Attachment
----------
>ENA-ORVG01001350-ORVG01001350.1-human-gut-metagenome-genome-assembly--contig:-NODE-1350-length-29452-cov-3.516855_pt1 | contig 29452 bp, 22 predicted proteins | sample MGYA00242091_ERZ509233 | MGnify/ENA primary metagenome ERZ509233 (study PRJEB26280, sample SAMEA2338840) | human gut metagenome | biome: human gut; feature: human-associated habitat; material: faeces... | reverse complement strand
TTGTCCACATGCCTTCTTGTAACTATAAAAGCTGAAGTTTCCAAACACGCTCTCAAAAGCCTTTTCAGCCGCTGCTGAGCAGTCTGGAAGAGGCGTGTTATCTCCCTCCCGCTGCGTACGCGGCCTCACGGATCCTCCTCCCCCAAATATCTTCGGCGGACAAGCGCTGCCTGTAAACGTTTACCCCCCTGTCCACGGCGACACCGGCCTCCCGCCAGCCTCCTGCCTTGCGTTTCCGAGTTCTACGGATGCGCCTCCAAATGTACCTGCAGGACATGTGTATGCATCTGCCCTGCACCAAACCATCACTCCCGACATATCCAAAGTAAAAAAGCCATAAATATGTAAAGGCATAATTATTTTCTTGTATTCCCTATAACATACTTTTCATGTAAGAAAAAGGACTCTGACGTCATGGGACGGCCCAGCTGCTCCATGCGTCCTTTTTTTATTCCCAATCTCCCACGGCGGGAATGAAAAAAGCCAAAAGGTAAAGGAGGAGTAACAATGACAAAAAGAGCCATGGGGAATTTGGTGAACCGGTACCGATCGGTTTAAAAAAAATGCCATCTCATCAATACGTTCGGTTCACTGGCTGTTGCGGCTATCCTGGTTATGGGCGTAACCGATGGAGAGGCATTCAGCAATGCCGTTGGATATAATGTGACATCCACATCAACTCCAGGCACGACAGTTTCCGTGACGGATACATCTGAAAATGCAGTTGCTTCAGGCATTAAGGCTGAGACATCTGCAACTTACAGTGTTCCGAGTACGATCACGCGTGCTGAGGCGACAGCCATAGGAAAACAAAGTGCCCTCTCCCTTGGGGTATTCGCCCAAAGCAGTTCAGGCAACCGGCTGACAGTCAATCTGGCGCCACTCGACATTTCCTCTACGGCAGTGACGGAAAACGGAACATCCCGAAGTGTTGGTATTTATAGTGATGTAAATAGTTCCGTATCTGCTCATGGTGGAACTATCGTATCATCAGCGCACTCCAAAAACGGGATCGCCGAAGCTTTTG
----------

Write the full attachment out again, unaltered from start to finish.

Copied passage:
>ENA-ORVG01001350-ORVG01001350.1-human-gut-metagenome-genome-assembly--contig:-NODE-1350-length-29452-cov-3.516855_pt1 | contig 29452 bp, 22 predicted proteins | sample MGYA00242091_ERZ509233 | MGnify/ENA primary metagenome ERZ509233 (study PRJEB26280, sample SAMEA2338840) | human gut metagenome | biome: human gut; feature: human-associated habitat; material: faeces... | reverse complement strand
TTGTCCACATGCCTTCTTGTAACTATAAAAGCTGAAGTTTCCAAACACGCTCTCAAAAGCCTTTTCAGCCGCTGCTGAGCAGTCTGGAAGAGGCGTGTTATCTCCCTCCCGCTGCGTACGCGGCCTCACGGATCCTCCTCCCCCAAATATCTTCGGCGGACAAGCGCTGCCTGTAAACGTTTACCCCCCTGTCCACGGCGACACCGGCCTCCCGCCAGCCTCCTGCCTTGCGTTTCCGAGTTCTACGGATGCGCCTCCAAATGTACCTGCAGGACATGTGTATGCATCTGCCCTGCACCAAACCATCACTCCCGACATATCCAAAGTAAAAAAGCCATAAATATGTAAAGGCATAATTATTTTCTTGTATTCCCTATAACATACTTTTCATGTAAGAAAAAGGACTCTGACGTCATGGGACGGCCCAGCTGCTCCATGCGTCCTTTTTTTATTCCCAATCTCCCACGGCGGGAATGAAAAAAGCCAAAAGGTAAAGGAGGAGTAACAATGACAAAAAGAGCCATGGGGAATTTGGTGAACCGGTACCGATCGGTTTAAAAAAAATGCCATCTCATCAATACGTTCGGTTCACTGGCTGTTGCGGCTATCCTGGTTATGGGCGTAACCGATGGAGAGGCATTCAGCAATGCCGTTGGATATAATGTGACATCCACATCAACTCCAGGCACGACAGTTTCCGTGACGGATACATCTGAAAATGCAGTTGCTTCAGGCATTAAGGCTGAGACATCTGCAACTTACAGTGTTCCGAGTACGATCACGCGTGCTGAGGCGACAGCCATAGGAAAACAAAGTGCCCTCTCCCTTGGGGTATTCGCCCAAAGCAGTTCAGGCAACCGGCTGACAGTCAATCTGGCGCCACTCGACATTTCCTCTACGGCAGTGACGGAAAACGGAACATCCCGAAGTGTTGGTATTTATAGTGATGTAAATAGTTCCGTATCTGCTCATGGTGGAACTATCGTATCATCAGCGCACTCCAAAAACGGGATCGCCGAAGCTTTTG